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Last year ramsay enquired here about TV aerials




Ramsay’s 2003 Auto-Roller 2 has a satellite-TV dish on its roof and a Maxview signal-booster inside and (has has been advised above) the dish and the Maxview booster are for different types of system.


The “One for All” signal-booster is intended for ‘domestic’ use, is powered via an AC-mains plug-in adapter and an Instruction Manual can be viewed here




The Maxview booster is intended for ‘mobile’ use (eg. motorhomes, caravans, trucks, boats) and its power supply is 12V/24V DC. The Maxview booster in ramsay’s motorhome is a superseded model, but the following link should be sufficient to explain how ramsay’s single-aerial-output booster should be connected up.




The “One for All” booster requires a 230V power-supply, which means that the motorhome would need to be connected to a 230V mains hook-up (or require an inverter) for that booster to function, whereas the Maxview booster could be powered directly from the motorhome’s batteries.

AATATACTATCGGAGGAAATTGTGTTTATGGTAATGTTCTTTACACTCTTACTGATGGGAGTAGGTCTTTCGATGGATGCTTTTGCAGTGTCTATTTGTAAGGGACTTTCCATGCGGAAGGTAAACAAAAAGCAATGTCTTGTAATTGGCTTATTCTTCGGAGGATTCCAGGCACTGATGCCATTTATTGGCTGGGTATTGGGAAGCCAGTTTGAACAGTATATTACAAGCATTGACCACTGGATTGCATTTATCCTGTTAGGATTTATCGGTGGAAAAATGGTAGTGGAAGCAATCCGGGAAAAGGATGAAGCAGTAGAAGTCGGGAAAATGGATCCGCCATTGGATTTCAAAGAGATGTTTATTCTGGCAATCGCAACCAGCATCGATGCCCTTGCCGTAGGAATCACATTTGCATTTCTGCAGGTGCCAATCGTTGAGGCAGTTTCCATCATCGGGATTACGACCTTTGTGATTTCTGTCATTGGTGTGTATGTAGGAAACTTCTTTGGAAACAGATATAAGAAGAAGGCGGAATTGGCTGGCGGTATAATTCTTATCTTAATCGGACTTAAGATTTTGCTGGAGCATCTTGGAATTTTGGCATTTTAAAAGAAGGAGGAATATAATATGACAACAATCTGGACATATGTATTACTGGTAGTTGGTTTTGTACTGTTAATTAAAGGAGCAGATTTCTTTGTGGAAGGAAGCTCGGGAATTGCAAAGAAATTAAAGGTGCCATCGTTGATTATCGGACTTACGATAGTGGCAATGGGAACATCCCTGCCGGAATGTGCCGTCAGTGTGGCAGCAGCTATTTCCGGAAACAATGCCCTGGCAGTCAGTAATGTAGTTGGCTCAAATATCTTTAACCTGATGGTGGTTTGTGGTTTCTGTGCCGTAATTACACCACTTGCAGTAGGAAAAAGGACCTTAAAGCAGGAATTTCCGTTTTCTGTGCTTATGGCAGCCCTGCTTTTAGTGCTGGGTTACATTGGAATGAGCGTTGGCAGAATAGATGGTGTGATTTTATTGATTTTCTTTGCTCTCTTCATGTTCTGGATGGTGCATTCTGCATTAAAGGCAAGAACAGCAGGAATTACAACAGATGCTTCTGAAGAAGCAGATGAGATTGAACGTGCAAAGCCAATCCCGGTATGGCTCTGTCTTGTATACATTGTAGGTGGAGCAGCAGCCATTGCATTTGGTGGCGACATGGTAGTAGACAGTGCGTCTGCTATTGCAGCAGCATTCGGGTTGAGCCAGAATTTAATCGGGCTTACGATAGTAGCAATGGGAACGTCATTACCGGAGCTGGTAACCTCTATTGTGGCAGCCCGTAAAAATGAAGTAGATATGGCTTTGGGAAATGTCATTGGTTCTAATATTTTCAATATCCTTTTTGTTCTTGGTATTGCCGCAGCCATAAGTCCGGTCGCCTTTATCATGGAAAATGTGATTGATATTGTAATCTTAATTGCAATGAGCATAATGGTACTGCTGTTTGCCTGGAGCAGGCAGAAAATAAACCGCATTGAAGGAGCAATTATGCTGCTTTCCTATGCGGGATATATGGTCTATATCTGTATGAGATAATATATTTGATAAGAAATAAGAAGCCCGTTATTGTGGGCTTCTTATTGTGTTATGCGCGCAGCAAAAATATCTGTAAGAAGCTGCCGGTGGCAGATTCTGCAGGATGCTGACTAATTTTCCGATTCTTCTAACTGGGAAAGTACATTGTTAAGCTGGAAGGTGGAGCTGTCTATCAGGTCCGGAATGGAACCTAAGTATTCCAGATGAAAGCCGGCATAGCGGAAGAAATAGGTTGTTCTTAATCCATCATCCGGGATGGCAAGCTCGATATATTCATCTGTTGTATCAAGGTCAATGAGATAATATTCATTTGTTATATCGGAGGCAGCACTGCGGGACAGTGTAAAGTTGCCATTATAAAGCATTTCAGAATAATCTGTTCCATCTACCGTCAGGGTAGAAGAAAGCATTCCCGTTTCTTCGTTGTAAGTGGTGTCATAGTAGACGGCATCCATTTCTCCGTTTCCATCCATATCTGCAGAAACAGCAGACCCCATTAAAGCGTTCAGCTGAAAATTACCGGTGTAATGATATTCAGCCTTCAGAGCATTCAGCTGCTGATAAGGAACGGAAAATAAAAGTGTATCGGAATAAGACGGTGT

The logical thing to do would be to connect the Maxview booster to a 12V power-supply to check if it will become ‘live’. If it does, connect the indoor aerial’s cable to the booster’s input socket and the booster’s output socket to the TV and see if there’s a beneficial effect.


However (as Keith has warned) neither booster may be effective with the little indoor aerial currently being used.

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If you scroll back through the replies that have been made to your question there is a photo put on by Derek Uzzell on 3 Nov. that shows the handle etc that are missing and this is confirmed and its operation is described by Ninian on the 2 nd Nov. There is a picture of the sat. dish you have on the Maxview website in the parts section and that confirms that you have a , Crank-up Mk.1 sat dish fitted and that some of your parts are missing that means it cannot be cranked up and therefor is not possible to be used even if your tv is able to receive satellite tv.